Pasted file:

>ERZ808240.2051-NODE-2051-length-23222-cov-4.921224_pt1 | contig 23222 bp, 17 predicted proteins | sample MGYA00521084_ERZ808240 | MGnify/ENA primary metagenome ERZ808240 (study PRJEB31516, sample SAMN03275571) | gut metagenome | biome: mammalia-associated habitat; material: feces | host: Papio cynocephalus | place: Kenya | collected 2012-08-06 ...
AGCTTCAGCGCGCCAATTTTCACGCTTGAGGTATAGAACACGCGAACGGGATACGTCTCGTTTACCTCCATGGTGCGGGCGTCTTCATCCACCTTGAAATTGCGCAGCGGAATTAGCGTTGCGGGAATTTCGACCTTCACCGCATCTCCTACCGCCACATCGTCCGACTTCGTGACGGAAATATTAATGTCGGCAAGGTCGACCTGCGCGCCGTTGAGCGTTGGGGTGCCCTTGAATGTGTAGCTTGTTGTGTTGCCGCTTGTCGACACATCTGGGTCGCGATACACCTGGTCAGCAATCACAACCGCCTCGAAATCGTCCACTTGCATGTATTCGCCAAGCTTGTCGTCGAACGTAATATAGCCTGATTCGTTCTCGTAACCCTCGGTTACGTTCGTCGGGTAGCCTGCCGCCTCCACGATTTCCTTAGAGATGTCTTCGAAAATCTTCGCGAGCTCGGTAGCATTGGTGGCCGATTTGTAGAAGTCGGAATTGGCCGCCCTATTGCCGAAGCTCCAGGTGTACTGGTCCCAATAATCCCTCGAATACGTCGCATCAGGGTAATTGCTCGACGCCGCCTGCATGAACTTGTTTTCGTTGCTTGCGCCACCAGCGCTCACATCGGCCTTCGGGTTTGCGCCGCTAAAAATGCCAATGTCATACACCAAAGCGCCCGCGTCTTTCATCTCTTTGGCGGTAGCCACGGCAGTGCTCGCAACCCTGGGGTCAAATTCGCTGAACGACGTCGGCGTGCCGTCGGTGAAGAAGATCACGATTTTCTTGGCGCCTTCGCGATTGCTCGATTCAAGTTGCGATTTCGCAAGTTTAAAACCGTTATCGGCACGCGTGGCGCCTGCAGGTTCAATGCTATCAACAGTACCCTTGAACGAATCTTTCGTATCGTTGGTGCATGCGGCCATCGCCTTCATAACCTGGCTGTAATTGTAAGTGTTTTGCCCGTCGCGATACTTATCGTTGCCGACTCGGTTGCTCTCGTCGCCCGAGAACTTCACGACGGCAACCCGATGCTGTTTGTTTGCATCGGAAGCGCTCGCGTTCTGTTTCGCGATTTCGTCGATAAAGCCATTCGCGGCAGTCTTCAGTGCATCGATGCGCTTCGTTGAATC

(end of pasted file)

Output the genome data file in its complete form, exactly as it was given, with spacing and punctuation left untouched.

>ERZ808240.2051-NODE-2051-length-23222-cov-4.921224_pt1 | contig 23222 bp, 17 predicted proteins | sample MGYA00521084_ERZ808240 | MGnify/ENA primary metagenome ERZ808240 (study PRJEB31516, sample SAMN03275571) | gut metagenome | biome: mammalia-associated habitat; material: feces | host: Papio cynocephalus | place: Kenya | collected 2012-08-06 ...
AGCTTCAGCGCGCCAATTTTCACGCTTGAGGTATAGAACACGCGAACGGGATACGTCTCGTTTACCTCCATGGTGCGGGCGTCTTCATCCACCTTGAAATTGCGCAGCGGAATTAGCGTTGCGGGAATTTCGACCTTCACCGCATCTCCTACCGCCACATCGTCCGACTTCGTGACGGAAATATTAATGTCGGCAAGGTCGACCTGCGCGCCGTTGAGCGTTGGGGTGCCCTTGAATGTGTAGCTTGTTGTGTTGCCGCTTGTCGACACATCTGGGTCGCGATACACCTGGTCAGCAATCACAACCGCCTCGAAATCGTCCACTTGCATGTATTCGCCAAGCTTGTCGTCGAACGTAATATAGCCTGATTCGTTCTCGTAACCCTCGGTTACGTTCGTCGGGTAGCCTGCCGCCTCCACGATTTCCTTAGAGATGTCTTCGAAAATCTTCGCGAGCTCGGTAGCATTGGTGGCCGATTTGTAGAAGTCGGAATTGGCCGCCCTATTGCCGAAGCTCCAGGTGTACTGGTCCCAATAATCCCTCGAATACGTCGCATCAGGGTAATTGCTCGACGCCGCCTGCATGAACTTGTTTTCGTTGCTTGCGCCACCAGCGCTCACATCGGCCTTCGGGTTTGCGCCGCTAAAAATGCCAATGTCATACACCAAAGCGCCCGCGTCTTTCATCTCTTTGGCGGTAGCCACGGCAGTGCTCGCAACCCTGGGGTCAAATTCGCTGAACGACGTCGGCGTGCCGTCGGTGAAGAAGATCACGATTTTCTTGGCGCCTTCGCGATTGCTCGATTCAAGTTGCGATTTCGCAAGTTTAAAACCGTTATCGGCACGCGTGGCGCCTGCAGGTTCAATGCTATCAACAGTACCCTTGAACGAATCTTTCGTATCGTTGGTGCATGCGGCCATCGCCTTCATAACCTGGCTGTAATTGTAAGTGTTTTGCCCGTCGCGATACTTATCGTTGCCGACTCGGTTGCTCTCGTCGCCCGAGAACTTCACGACGGCAACCCGATGCTGTTTGTTTGCATCGGAAGCGCTCGCGTTCTGTTTCGCGATTTCGTCGATAAAGCCATTCGCGGCAGTCTTCAGTGCATCGATGCGCTTCGTTGAATC